Dear Ms. Feehan:
I haven’t bought a book written by you in years. My neighbor bought this one and offered it to me. It’s hard to turn down free books and I thought I remembered you fondly. After reading the first 100 pages, it was brought back in stark relief why I had stopped buying you. Your writing is awkward – filled with info dumps, interchangeable characters and spotty world building.
Libby Drake is one of the seven magical sisters. She is a doctor and her special trait is her ability to heal people. Some of her other sisters have this ability, but she has the strongest ability. Strangely, she can bring two people back from the brink of death after gunshot wounds, concussions, and brain trauma but she can’t heal a young boy who has cancer. That makes perfect sense.
Tyson Derrick is the hero. Strike that, he is a SUPER hero. He fights fires, speeds around in expensive cars and motorcycles, and goes on rescue missions. AND, he is a brilliant research scientist. AND he is a multi millionaire from money he inherited from his parents. Of course, his flaw is that he is abrupt with people and he has a self pity complex from the fact his parents didn’t love him enough.
I would think that after so many years of writing that you could have polished up on the showing v. telling technique because this book was completely told to us. Every character sounds the same and talks in four to five sentence paragraphs. There are no exchanges in this book, only lectures. The lectures are really awkward exposition or, as my friend likes to call it, “As you know Bob dialogue.” For example, all the sisters are together and talking. These women are very close but Hannah feels the need to say this:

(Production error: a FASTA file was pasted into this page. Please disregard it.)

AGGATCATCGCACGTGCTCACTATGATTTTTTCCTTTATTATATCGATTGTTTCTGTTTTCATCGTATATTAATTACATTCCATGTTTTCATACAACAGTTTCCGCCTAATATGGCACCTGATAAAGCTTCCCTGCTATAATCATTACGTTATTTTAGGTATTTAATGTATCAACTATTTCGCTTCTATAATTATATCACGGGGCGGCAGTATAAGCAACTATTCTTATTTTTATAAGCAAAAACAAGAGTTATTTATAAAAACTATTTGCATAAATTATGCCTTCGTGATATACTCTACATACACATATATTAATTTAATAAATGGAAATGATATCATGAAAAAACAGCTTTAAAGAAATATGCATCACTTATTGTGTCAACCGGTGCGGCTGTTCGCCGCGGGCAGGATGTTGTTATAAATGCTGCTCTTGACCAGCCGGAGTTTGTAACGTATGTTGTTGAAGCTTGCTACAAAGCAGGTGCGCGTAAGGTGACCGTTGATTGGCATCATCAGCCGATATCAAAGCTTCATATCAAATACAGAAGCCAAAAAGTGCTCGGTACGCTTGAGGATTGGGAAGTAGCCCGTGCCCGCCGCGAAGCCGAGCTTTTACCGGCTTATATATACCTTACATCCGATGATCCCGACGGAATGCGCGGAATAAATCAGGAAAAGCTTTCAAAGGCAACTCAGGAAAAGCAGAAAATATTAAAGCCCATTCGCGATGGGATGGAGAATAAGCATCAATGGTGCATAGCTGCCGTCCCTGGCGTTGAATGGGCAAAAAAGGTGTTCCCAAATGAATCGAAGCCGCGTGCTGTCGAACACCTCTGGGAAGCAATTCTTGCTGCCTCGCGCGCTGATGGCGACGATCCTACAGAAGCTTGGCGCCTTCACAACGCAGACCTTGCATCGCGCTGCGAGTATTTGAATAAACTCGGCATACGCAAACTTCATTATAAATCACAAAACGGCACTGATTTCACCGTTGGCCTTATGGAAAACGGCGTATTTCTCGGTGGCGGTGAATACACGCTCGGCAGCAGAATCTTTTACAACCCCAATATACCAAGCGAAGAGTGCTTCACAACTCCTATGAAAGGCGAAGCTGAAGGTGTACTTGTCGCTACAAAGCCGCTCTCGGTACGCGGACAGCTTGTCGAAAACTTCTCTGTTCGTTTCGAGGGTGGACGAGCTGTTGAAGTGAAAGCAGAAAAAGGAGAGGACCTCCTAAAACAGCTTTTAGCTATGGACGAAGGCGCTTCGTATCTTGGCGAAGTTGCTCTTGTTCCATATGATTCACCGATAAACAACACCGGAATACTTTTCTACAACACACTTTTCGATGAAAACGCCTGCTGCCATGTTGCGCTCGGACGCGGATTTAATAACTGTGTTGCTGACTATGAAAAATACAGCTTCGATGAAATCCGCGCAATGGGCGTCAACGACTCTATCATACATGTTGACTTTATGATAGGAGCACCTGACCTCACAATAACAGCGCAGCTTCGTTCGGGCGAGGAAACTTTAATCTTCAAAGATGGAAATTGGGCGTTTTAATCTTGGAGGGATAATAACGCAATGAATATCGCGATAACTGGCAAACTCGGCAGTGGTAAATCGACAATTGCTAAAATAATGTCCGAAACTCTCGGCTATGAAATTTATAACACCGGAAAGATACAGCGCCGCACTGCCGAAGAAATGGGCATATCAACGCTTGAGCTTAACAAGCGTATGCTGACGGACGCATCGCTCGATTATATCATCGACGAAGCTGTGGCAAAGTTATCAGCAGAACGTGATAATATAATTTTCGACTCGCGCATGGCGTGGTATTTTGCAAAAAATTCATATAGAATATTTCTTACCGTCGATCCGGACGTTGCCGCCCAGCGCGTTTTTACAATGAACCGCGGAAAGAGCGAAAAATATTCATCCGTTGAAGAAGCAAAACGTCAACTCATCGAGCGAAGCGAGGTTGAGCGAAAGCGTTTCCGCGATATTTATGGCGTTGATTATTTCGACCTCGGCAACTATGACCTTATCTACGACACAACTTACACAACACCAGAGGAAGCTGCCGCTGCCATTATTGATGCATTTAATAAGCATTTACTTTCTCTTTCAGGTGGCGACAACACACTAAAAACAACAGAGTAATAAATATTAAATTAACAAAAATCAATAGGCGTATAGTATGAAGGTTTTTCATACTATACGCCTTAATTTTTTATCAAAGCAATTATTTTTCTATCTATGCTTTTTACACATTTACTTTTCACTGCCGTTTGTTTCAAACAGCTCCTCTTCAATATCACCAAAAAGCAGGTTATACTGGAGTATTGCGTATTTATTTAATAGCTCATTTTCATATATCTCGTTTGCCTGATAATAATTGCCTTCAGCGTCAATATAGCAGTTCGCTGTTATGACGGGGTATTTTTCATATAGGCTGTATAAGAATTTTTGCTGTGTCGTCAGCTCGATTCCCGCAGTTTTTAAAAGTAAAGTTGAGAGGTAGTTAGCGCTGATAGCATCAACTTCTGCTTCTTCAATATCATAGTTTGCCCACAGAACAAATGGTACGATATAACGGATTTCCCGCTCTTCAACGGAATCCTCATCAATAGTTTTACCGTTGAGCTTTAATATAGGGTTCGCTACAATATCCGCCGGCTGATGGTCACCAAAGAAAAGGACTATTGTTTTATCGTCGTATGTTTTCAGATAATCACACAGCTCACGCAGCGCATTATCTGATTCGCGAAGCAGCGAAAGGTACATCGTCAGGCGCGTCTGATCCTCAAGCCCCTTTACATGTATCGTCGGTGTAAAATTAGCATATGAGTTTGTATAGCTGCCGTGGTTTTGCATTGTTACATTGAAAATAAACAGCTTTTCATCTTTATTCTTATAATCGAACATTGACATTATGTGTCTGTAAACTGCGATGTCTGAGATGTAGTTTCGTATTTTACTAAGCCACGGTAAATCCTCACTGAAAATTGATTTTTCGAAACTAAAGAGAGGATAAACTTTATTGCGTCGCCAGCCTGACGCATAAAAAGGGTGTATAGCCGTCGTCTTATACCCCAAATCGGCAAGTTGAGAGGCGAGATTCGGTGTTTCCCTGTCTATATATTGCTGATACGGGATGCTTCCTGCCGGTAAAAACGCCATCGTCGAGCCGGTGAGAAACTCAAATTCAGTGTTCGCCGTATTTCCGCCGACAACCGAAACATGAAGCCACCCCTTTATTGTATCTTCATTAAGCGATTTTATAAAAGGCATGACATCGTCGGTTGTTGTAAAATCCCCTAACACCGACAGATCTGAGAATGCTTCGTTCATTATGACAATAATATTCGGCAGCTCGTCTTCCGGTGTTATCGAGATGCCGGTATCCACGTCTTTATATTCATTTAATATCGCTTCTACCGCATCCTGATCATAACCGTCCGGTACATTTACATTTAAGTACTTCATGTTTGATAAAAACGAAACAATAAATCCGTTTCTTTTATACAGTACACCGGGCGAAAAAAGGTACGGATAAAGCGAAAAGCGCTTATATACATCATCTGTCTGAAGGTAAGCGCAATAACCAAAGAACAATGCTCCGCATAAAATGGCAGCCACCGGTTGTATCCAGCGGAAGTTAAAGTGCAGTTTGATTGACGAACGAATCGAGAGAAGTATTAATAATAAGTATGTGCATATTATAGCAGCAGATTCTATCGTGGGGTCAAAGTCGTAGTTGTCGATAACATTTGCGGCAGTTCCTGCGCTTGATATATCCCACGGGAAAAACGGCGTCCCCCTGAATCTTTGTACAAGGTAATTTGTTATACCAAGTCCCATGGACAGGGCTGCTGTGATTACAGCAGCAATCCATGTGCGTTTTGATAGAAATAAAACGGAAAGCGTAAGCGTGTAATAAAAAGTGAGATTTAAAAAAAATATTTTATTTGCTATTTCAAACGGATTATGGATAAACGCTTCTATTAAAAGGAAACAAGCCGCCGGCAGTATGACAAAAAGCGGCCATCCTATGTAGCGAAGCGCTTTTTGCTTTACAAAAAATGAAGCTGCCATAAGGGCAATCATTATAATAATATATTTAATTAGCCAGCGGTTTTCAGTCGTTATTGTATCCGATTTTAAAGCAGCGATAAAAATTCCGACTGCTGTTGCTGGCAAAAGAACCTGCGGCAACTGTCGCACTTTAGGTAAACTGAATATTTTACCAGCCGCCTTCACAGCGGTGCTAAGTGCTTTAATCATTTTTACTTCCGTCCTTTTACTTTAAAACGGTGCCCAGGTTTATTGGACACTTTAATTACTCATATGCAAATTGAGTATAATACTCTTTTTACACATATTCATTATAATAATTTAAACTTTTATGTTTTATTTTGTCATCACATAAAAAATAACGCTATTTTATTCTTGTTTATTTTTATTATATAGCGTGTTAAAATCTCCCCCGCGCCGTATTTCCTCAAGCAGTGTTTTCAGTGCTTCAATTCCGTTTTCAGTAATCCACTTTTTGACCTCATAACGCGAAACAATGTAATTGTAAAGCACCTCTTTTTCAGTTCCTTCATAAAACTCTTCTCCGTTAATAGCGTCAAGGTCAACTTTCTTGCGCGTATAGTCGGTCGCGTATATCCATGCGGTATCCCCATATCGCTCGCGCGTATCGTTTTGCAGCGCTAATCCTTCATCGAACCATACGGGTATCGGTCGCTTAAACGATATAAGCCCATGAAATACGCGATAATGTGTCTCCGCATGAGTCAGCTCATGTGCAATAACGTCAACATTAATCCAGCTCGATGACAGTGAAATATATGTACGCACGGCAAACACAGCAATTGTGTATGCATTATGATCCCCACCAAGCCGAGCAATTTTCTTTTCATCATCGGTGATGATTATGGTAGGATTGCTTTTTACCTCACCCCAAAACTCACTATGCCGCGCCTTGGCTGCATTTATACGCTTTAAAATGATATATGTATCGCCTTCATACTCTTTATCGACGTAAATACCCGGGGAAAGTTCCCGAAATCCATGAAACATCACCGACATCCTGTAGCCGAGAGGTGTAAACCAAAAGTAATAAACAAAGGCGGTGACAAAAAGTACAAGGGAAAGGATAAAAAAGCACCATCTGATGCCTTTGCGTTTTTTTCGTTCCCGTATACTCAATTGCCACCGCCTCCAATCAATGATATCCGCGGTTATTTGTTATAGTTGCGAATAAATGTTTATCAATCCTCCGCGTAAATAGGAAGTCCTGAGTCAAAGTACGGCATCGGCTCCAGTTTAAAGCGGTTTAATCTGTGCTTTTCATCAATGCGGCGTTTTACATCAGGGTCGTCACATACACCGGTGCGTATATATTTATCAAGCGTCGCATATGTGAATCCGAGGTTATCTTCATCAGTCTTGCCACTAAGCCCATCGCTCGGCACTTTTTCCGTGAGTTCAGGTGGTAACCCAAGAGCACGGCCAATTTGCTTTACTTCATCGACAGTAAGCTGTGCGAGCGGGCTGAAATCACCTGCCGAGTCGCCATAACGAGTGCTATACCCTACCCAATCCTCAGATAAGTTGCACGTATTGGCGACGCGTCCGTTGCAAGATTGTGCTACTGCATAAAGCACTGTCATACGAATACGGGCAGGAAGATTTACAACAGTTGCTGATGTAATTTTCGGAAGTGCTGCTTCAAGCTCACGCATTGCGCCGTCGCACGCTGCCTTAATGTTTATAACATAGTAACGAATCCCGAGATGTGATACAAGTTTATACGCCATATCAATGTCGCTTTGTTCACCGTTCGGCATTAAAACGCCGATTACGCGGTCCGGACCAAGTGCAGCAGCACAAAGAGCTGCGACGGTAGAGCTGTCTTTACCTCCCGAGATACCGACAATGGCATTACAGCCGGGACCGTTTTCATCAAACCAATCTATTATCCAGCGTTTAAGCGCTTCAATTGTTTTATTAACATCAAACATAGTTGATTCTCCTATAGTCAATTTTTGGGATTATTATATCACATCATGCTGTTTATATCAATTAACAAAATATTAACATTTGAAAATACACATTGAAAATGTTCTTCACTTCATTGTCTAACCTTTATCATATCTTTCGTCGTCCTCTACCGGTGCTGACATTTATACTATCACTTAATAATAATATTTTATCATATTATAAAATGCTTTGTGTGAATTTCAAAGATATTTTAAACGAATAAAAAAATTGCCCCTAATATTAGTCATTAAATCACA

“All the girls hated me,” Hannah said. “I walked into a room and they immediately got really nasty looks on their faces. I was so painfully shy I couldn’t have talked to them anyway, but it made it worse. They all thought I was stuck up and haughty. I didn’t even know what haughty was the first time I overheard someone call me that.”
If Hannah had said that to someone she was getting to know, that would make perfect sense. For her to announce this to her sisters is a sloppy way of telling the readers an important character trait of Hannah (versus showing).
The villian couldn’t have been more obvious if you just came out and labeled him. Your attempts to move the suspicion onto other people was ineffective. You demonized the villian too greatly to have any other outcome.
The main characters were completely overshadowed by the sisters’ relationships, particularly Hannah and Jonas’ interaction. Further, your world building and magic were inconsistent, particularly with Libby’s ability to heal some people and not others. You kept telling us that it was sooo dangerous for Libby to heal people and yet, you have her do it time and again with no real repercussions (oh, you tell us how dangerous it is, but it is not shown to us in any measurable way). I couldn’t bring myself to be interested in the main characters or the world building. I liked the glimpses of Hannah and Jonas and that’s probably what saved the book from being a true wallbanger. C- for you.